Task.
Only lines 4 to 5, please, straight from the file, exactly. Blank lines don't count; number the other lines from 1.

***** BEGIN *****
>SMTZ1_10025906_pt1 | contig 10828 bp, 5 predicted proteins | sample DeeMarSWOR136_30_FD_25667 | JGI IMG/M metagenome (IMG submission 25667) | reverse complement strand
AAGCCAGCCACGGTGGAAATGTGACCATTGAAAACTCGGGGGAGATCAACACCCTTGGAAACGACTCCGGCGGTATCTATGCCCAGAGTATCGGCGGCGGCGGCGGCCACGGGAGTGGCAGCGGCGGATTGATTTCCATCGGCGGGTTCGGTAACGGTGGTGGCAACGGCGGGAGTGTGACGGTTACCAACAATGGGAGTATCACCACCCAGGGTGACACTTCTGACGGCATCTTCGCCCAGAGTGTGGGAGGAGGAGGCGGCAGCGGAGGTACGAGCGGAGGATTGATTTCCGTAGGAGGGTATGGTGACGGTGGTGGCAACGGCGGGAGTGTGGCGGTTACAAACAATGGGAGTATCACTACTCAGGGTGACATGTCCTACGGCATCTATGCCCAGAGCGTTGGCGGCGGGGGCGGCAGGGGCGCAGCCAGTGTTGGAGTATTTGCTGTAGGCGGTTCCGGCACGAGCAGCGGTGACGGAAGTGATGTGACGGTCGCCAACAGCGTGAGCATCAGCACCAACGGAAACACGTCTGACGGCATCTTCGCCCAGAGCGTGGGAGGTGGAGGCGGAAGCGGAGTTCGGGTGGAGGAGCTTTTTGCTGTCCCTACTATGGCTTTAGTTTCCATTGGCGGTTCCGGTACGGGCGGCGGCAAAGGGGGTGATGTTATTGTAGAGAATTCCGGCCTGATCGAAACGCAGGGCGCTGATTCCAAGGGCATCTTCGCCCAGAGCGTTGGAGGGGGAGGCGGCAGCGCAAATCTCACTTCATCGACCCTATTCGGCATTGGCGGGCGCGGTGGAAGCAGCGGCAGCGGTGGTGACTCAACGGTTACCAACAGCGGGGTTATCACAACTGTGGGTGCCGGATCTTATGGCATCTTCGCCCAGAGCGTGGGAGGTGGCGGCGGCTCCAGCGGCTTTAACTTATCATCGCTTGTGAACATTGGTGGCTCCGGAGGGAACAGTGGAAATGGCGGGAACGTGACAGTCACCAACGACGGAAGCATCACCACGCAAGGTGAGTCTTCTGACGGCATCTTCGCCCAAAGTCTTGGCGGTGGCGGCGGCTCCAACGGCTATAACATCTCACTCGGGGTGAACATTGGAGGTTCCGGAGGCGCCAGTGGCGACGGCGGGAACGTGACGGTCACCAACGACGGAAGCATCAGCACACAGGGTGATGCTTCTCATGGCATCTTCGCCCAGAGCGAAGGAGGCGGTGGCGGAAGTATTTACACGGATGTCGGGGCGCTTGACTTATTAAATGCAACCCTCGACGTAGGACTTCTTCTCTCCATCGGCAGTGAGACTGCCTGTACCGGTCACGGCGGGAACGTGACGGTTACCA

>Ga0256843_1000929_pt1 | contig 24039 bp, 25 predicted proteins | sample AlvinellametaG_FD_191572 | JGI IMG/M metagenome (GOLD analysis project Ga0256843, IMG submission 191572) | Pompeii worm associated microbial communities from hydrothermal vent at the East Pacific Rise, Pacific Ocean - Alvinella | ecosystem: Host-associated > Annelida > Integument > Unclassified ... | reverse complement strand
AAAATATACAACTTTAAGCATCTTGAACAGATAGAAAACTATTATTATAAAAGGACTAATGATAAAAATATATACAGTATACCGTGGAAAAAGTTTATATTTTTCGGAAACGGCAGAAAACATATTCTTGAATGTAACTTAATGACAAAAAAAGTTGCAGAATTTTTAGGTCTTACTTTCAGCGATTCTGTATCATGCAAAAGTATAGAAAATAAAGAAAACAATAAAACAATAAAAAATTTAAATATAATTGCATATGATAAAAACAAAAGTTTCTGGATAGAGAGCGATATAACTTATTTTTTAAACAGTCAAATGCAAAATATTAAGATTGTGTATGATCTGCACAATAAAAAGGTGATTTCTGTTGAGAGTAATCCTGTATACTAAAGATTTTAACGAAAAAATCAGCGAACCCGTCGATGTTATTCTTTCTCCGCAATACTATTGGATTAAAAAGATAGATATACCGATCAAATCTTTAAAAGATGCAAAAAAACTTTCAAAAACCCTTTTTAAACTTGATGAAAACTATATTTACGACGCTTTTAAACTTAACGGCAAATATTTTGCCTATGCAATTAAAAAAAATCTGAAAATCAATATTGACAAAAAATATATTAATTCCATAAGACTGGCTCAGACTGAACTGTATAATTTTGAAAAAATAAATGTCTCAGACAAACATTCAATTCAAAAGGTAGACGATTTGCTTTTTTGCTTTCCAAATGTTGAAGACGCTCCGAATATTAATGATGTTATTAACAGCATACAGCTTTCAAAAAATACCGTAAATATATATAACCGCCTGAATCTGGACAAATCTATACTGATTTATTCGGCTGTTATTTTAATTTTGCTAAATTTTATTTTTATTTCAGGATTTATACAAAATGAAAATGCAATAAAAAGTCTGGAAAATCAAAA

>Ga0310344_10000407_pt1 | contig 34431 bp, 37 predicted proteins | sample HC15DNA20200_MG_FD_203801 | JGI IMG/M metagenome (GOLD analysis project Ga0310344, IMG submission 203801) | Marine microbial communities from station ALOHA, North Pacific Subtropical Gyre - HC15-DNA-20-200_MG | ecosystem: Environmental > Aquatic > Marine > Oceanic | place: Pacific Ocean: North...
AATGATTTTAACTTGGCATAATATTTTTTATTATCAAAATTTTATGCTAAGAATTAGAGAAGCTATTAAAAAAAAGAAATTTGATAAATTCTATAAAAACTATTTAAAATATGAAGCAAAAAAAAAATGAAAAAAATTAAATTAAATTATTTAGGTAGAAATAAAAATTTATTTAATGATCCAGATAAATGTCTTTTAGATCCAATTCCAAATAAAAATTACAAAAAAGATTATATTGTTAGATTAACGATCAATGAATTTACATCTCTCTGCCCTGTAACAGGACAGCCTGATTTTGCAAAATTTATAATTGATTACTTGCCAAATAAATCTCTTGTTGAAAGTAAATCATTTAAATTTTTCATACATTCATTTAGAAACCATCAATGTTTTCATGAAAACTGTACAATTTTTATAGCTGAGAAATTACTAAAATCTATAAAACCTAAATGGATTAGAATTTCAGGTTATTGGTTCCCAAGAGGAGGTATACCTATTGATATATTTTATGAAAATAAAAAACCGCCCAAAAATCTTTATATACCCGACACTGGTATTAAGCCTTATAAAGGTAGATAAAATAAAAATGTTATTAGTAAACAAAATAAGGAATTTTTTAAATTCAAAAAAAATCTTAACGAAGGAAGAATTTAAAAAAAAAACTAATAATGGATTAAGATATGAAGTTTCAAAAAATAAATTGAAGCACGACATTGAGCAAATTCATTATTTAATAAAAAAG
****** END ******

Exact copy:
AAAATATACAACTTTAAGCATCTTGAACAGATAGAAAACTATTATTATAAAAGGACTAATGATAAAAATATATACAGTATACCGTGGAAAAAGTTTATATTTTTCGGAAACGGCAGAAAACATATTCTTGAATGTAACTTAATGACAAAAAAAGTTGCAGAATTTTTAGGTCTTACTTTCAGCGATTCTGTATCATGCAAAAGTATAGAAAATAAAGAAAACAATAAAACAATAAAAAATTTAAATATAATTGCATATGATAAAAACAAAAGTTTCTGGATAGAGAGCGATATAACTTATTTTTTAAACAGTCAAATGCAAAATATTAAGATTGTGTATGATCTGCACAATAAAAAGGTGATTTCTGTTGAGAGTAATCCTGTATACTAAAGATTTTAACGAAAAAATCAGCGAACCCGTCGATGTTATTCTTTCTCCGCAATACTATTGGATTAAAAAGATAGATATACCGATCAAATCTTTAAAAGATGCAAAAAAACTTTCAAAAACCCTTTTTAAACTTGATGAAAACTATATTTACGACGCTTTTAAACTTAACGGCAAATATTTTGCCTATGCAATTAAAAAAAATCTGAAAATCAATATTGACAAAAAATATATTAATTCCATAAGACTGGCTCAGACTGAACTGTATAATTTTGAAAAAATAAATGTCTCAGACAAACATTCAATTCAAAAGGTAGACGATTTGCTTTTTTGCTTTCCAAATGTTGAAGACGCTCCGAATATTAATGATGTTATTAACAGCATACAGCTTTCAAAAAATACCGTAAATATATATAACCGCCTGAATCTGGACAAATCTATACTGATTTATTCGGCTGTTATTTTAATTTTGCTAAATTTTATTTTTATTTCAGGATTTATACAAAATGAAAATGCAATAAAAAGTCTGGAAAATCAAAA

>Ga0310344_10000407_pt1 | contig 34431 bp, 37 predicted proteins | sample HC15DNA20200_MG_FD_203801 | JGI IMG/M metagenome (GOLD analysis project Ga0310344, IMG submission 203801) | Marine microbial communities from station ALOHA, North Pacific Subtropical Gyre - HC15-DNA-20-200_MG | ecosystem: Environmental > Aquatic > Marine > Oceanic | place: Pacific Ocean: North...